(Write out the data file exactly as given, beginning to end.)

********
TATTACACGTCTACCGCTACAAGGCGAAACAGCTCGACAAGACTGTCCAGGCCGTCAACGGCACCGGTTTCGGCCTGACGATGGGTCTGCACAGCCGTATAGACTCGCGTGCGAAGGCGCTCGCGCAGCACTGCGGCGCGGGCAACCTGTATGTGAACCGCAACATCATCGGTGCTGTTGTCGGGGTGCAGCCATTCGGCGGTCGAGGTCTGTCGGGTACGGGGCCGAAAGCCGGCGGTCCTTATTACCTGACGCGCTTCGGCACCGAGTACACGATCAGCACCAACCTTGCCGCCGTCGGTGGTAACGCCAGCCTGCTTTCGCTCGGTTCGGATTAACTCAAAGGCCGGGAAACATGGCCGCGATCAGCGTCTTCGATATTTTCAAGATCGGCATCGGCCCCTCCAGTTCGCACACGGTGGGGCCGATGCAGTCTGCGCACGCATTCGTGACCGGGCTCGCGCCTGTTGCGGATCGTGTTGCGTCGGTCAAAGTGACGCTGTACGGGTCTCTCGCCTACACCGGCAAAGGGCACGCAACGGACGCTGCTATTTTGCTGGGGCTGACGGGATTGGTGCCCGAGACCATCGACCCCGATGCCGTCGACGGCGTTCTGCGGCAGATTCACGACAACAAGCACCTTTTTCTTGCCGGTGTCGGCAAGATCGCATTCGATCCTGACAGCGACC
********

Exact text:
TATTACACGTCTACCGCTACAAGGCGAAACAGCTCGACAAGACTGTCCAGGCCGTCAACGGCACCGGTTTCGGCCTGACGATGGGTCTGCACAGCCGTATAGACTCGCGTGCGAAGGCGCTCGCGCAGCACTGCGGCGCGGGCAACCTGTATGTGAACCGCAACATCATCGGTGCTGTTGTCGGGGTGCAGCCATTCGGCGGTCGAGGTCTGTCGGGTACGGGGCCGAAAGCCGGCGGTCCTTATTACCTGACGCGCTTCGGCACCGAGTACACGATCAGCACCAACCTTGCCGCCGTCGGTGGTAACGCCAGCCTGCTTTCGCTCGGTTCGGATTAACTCAAAGGCCGGGAAACATGGCCGCGATCAGCGTCTTCGATATTTTCAAGATCGGCATCGGCCCCTCCAGTTCGCACACGGTGGGGCCGATGCAGTCTGCGCACGCATTCGTGACCGGGCTCGCGCCTGTTGCGGATCGTGTTGCGTCGGTCAAAGTGACGCTGTACGGGTCTCTCGCCTACACCGGCAAAGGGCACGCAACGGACGCTGCTATTTTGCTGGGGCTGACGGGATTGGTGCCCGAGACCATCGACCCCGATGCCGTCGACGGCGTTCTGCGGCAGATTCACGACAACAAGCACCTTTTTCTTGCCGGTGTCGGCAAGATCGCATTCGATCCTGACAGCGACC